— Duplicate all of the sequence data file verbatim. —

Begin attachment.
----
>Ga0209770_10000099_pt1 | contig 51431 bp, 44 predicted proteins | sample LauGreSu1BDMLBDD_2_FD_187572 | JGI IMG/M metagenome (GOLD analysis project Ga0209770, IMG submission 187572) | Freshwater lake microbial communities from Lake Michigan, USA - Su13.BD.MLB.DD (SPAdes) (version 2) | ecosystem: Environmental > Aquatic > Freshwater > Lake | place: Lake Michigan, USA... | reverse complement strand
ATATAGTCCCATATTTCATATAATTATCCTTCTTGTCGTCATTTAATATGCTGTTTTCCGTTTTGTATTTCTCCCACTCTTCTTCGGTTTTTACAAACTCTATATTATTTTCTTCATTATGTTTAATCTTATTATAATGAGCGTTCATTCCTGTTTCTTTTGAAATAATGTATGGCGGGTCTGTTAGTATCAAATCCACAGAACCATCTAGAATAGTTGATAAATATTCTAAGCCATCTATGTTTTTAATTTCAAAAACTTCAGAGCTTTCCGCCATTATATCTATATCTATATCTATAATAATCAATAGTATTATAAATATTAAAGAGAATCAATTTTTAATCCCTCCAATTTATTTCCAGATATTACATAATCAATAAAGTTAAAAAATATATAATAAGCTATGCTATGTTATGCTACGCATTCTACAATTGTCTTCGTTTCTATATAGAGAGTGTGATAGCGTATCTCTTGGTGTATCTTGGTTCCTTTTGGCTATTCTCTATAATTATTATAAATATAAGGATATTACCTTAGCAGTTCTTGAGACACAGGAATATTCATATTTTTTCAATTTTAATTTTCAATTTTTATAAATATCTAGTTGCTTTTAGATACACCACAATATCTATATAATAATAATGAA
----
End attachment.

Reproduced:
>Ga0209770_10000099_pt1 | contig 51431 bp, 44 predicted proteins | sample LauGreSu1BDMLBDD_2_FD_187572 | JGI IMG/M metagenome (GOLD analysis project Ga0209770, IMG submission 187572) | Freshwater lake microbial communities from Lake Michigan, USA - Su13.BD.MLB.DD (SPAdes) (version 2) | ecosystem: Environmental > Aquatic > Freshwater > Lake | place: Lake Michigan, USA... | reverse complement strand
ATATAGTCCCATATTTCATATAATTATCCTTCTTGTCGTCATTTAATATGCTGTTTTCCGTTTTGTATTTCTCCCACTCTTCTTCGGTTTTTACAAACTCTATATTATTTTCTTCATTATGTTTAATCTTATTATAATGAGCGTTCATTCCTGTTTCTTTTGAAATAATGTATGGCGGGTCTGTTAGTATCAAATCCACAGAACCATCTAGAATAGTTGATAAATATTCTAAGCCATCTATGTTTTTAATTTCAAAAACTTCAGAGCTTTCCGCCATTATATCTATATCTATATCTATAATAATCAATAGTATTATAAATATTAAAGAGAATCAATTTTTAATCCCTCCAATTTATTTCCAGATATTACATAATCAATAAAGTTAAAAAATATATAATAAGCTATGCTATGTTATGCTACGCATTCTACAATTGTCTTCGTTTCTATATAGAGAGTGTGATAGCGTATCTCTTGGTGTATCTTGGTTCCTTTTGGCTATTCTCTATAATTATTATAAATATAAGGATATTACCTTAGCAGTTCTTGAGACACAGGAATATTCATATTTTTTCAATTTTAATTTTCAATTTTTATAAATATCTAGTTGCTTTTAGATACACCACAATATCTATATAATAATAATGAA